Twitter 'Shadow Ban' Bug Gets Official CVETwitter 'Shadow Ban' Bug Gets Official CVE
A flaw in Twitter code allows bot abuse to trick the algorithm into suppressing certain accounts.
April 6, 2023
A vulnerability in Twitter's code was recently discovered that allows users to game the algorithm with mass blocking actions from large numbers of accounts, in an effort to suppress specific users showing up in people's feeds — essentially, it allows bot-created "shadow bans" in the parlance of social media censorship critics.
Now, the flaw has been assigned a CVE number as an officially recognized security vulnerability: CVE-2023-29218.
"The Twitter Recommendation Algorithm through ec83d01 allows attackers to cause a denial of service (reduction of reputation score) by arranging for multiple Twitter accounts to coordinate negative signals regarding a target account, such as unfollowing, muting, blocking, and reporting, as exploited in the wild in March and April 2023," the MITRE CVE entry explained.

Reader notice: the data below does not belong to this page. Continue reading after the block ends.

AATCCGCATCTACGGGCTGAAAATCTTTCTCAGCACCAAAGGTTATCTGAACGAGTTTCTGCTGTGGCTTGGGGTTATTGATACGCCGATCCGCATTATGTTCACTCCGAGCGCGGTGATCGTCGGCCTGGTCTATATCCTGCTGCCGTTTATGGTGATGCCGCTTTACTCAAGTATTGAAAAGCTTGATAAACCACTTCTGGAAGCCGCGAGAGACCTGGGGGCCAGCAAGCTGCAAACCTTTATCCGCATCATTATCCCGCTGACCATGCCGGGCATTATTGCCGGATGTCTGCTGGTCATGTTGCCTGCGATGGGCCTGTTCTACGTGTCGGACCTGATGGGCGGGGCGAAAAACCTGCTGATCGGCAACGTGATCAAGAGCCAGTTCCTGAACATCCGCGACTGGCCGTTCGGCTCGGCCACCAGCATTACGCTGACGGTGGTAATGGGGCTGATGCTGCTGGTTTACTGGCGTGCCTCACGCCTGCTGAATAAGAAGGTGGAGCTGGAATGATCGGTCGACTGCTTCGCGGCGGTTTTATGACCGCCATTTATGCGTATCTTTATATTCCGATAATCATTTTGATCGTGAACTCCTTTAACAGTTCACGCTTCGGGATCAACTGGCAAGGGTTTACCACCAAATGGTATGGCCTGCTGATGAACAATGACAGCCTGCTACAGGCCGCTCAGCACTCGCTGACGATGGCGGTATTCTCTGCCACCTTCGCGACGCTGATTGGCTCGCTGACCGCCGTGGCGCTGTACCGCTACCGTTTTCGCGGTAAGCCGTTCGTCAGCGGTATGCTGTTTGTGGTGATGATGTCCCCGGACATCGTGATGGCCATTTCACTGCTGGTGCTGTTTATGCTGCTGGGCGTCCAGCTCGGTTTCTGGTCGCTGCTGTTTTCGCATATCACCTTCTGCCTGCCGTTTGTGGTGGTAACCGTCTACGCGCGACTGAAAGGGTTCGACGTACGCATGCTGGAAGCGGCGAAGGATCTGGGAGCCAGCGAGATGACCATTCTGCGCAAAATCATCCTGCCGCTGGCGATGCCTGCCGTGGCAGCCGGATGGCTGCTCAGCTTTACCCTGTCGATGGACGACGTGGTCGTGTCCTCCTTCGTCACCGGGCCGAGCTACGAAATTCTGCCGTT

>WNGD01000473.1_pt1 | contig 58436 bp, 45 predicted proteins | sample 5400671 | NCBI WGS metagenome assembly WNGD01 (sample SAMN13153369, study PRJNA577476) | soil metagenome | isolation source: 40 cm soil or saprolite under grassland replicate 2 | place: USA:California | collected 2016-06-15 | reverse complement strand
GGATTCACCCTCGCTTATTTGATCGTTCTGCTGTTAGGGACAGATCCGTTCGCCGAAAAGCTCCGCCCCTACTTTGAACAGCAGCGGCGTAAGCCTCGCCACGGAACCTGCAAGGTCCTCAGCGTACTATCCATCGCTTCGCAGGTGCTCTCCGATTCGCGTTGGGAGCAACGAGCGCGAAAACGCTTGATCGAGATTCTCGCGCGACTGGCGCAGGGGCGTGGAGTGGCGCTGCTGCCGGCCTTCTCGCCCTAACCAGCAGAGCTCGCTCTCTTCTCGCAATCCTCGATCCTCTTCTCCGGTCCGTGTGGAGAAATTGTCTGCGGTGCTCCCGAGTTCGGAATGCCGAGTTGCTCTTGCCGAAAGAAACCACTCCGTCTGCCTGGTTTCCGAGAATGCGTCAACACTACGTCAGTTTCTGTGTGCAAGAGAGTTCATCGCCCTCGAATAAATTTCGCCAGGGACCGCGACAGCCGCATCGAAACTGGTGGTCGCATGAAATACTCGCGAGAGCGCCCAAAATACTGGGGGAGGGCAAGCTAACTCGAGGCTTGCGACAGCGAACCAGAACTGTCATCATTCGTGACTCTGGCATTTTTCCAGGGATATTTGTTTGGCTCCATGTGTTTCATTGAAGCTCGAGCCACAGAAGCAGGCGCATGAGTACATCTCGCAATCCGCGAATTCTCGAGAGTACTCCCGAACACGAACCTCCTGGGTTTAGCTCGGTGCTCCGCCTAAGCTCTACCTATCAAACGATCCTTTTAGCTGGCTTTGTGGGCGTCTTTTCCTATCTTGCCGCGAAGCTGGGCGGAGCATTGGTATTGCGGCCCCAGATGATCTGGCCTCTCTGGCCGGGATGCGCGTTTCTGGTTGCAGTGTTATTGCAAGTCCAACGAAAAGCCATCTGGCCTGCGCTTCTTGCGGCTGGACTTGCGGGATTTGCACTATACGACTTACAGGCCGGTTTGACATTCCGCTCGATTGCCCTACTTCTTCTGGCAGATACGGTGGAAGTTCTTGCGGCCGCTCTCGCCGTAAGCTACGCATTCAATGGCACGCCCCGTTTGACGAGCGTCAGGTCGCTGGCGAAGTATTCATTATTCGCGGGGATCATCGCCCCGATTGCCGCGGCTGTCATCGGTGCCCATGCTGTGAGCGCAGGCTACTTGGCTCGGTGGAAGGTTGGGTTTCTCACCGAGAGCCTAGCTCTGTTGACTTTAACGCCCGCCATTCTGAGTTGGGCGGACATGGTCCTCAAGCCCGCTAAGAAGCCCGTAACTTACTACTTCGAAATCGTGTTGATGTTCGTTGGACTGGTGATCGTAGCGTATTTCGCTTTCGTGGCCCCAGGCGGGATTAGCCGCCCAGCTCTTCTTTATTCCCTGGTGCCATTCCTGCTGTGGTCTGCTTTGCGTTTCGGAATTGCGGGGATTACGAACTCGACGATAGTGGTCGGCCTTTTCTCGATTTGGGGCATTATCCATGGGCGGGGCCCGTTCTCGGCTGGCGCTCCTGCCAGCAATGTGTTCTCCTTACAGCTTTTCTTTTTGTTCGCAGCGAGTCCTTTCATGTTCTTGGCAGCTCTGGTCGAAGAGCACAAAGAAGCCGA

The vulnerability was first flagged by infosec researcher Federico Andres Lois after analyzing Twitter's source code, which was leaked to the public and later posted on GitHub by Twitter as part of its commitment to transparency.
The bug means that botnet armies have the ability to game the algorithm with mass blocks, mutes, abuse reports, spam reports, and unfollows to drive down the number of times specific accounts show up in Twitter's recommendation engine.
"The current implementation allows for coordinated hurting of account reputation without recourse," Lois wrote in his disclosure. "Any other time I would just report this information using a vulnerability channel, but given that this is already popular knowledge there is no use to do so."
The vulnerability has since been discovered by others, prompting a cryptic, yet splashy, response from Twitter CEO Elon Musk.
"Who is behind these botnets?" Musk tweeted. "Million dollar bounty if convicted."
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